You will have guessed what I am going to say.

Mankind needs space flight. Let us have space ships instead of bombers, orbital stations instead of ‘nuclear devices’. The glory of this great venture could do away with war, juvenile delinquency and bank raids. It could be cheap at the price.

It is a fallacy to imagine that money spend on developing spaceflight is lost to the nation; it is only redistributed within it, and it is much better to redistribute it in the form of real wages than in unemployment relief. Besides, real wealth is not in a ledger; it is the work and the willingness to do it.

Yet if we go into space, let us do so humbly, in the spirit of cosmic piety. We know very little. We are face to face with the great unknown and gave no right to assume that we are alone in the Solar System.

No bombs on Mars, please.

For all that they are well meant and were probably true at the time, his arguments are now very dated. I think now that the majority of astronomers are probably enthusiasts for space flight and space exploration, although not all of them by any means are advocates for crewed space exploration. The Hubble Space Telescope and its successors have opened up vast and exciting new vistas and new discoveries on the universe. But astronomers are still using and building conventional observatories on Earth. Despite the vast sums given to the space programme during the ‘Space Race’, it did not solve the problems of crime or juvenile delinquency. And it was resented because of the exclusion of women and people of colour. Martin Luther King led a march of his Poor Peoples’ Party to the NASA launch site to protest against the way money was being wasted, as he saw it, on sending White men to the Moon instead of lifting the poor – mainly Black, but certainly including Whites – out of poverty. And as well as being enthused and inspired by the Moon landings, people also grew bored. Hence the early cancellation of the programme.

And people also have a right to better healthcare, an end to famine and a cure for cancer. Just as it’s also not wrong for them to want better TVs and cars.

But this isn’t an either/or situation. Some of the technology used in the development of space travel and research has also led to breakthroughs in other areas of science and medicine. Satellites, for example, are now used so much in weather forecasting that they’re simply accepted as part of the meteorologists’ tools.

But I agree with Firsoff in that space is an arena for positive adventure, struggle and heroism, and that it should be humanity’s proper outlet for these urges, rather than war and aggression. I think the problem is that space travel has yet to take off really, and involve the larger numbers of people in the exploration and colonisation space needed to make it have an obvious, conspicuous impact on everyone’s lives. There is massive public interest in space and space exploration, as shown by Prof. Brian Cox’s TV series and touring show, but I think that to have the impact Virsoff wanted people would have to feel that space was being opened up to ordinary people, or at least a wider section of the population than the elite scientists and engineers that now enjoy the privilege of ascending into Low Earth Orbit. And that means bases on the Moon, Mars and elsewhere, and the industrialisation of space.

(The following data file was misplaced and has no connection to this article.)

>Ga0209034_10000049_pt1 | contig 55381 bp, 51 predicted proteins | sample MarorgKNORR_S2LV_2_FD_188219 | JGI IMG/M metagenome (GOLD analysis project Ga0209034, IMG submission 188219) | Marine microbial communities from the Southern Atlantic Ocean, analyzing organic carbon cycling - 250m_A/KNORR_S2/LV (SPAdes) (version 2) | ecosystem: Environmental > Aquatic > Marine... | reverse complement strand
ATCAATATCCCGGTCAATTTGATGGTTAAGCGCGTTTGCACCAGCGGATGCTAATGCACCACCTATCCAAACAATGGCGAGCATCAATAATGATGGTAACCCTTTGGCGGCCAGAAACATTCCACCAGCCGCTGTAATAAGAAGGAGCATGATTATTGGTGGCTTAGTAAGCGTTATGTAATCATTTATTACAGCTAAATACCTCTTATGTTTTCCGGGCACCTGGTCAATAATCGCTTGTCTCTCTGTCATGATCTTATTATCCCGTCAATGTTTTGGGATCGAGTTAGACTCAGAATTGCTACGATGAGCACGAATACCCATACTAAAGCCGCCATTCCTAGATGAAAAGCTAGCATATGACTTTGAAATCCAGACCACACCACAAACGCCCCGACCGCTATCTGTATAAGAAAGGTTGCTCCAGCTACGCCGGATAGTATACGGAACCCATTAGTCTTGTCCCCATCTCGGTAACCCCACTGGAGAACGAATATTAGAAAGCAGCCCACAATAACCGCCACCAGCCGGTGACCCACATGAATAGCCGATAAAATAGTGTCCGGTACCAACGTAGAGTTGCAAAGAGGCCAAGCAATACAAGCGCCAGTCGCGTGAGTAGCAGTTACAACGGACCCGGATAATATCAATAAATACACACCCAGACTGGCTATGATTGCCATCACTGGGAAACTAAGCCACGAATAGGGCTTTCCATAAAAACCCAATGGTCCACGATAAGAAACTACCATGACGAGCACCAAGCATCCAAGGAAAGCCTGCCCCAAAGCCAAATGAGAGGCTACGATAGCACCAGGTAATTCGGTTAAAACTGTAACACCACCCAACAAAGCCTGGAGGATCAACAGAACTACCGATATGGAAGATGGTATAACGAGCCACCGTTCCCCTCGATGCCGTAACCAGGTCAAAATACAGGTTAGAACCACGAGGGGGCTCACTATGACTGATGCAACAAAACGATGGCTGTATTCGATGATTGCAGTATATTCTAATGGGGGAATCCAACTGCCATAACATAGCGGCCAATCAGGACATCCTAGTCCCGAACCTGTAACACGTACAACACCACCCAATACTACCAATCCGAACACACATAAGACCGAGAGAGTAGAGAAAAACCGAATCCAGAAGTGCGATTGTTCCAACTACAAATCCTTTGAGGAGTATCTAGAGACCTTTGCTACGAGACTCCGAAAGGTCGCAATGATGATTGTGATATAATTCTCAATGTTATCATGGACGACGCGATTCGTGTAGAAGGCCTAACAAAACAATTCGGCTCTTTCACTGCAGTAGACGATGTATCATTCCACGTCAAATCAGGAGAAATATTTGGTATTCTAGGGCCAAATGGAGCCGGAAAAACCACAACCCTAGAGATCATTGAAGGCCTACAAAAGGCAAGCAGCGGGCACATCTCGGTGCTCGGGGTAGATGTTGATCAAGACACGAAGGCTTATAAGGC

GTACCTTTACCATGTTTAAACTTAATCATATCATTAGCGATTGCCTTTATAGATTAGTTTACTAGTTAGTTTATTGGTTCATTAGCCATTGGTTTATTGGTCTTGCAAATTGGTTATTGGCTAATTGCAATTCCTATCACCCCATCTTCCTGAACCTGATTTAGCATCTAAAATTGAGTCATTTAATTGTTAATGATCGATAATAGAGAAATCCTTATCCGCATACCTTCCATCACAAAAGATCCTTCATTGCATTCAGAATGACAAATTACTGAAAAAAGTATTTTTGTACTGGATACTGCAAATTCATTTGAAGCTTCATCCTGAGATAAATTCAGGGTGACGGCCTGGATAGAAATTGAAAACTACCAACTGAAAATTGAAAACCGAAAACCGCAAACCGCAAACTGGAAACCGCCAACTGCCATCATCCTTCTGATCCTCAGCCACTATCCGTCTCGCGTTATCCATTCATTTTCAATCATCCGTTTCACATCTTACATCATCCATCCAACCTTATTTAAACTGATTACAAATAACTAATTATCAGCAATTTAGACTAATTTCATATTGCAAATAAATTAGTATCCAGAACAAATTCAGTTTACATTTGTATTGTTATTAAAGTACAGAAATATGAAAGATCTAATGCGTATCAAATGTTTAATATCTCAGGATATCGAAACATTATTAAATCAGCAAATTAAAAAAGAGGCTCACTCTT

But I think with the interest shown in the commercial exploitation of space by Jeff Bezos and Elon Musk, that might be coming. And I certainly hope, with Firsoff, that this does provide a proper avenue for the human need for danger and adventure, rather than more war and violence.

Video on Proposed Swiss Space Shuttle

October 13, 2019

This is an interesting little video from Swissinfo on YouTube about Swiss Space Systems, a company set up by engineer Pascal Jaussi, which is developing another space shuttle concept. Jaussi was inspired to become a space scientist as a child after he was given a copy of the Tintin book, Tintin on the Moon. His company’s design for the shuttle will have it taken up to 10,000 metres by a passenger jet acting as the shuttle’s first stage. The shuttle will then leave the jet, flying up to a higher altitude, where it will launch a satellite, which will then ascend to its final orbit using its own rockets. The shuttle is initially intended to be a satellite launcher, but later missions will be crewed.

Jaussi’s company does not intend to develop any new technology, but is simply trying to use and integrate already existing technology from America, France and Russia. This is aided by Switzerland’s neutral status. The American’s would understandably be extremely reluctant to give sensitive technology to the Russian the firm, which is building the engines for Jaussi’s shuttle. They’re the same as those in the Russian Soyuz rocket. The French aerospace firm Dassault is responsible for constructing the shuttle’s airframe. The company’s based in Jaussi’s home town of Payerne, in Vaud canton. He would like to build the launch complex there with another, launch complex without an accompanying crew planned for Croatia. The video also shows the shuttle’s cameras being tested in Canada. The video was posted four years ago in 2014, and states that the first test flights were planned for 2018.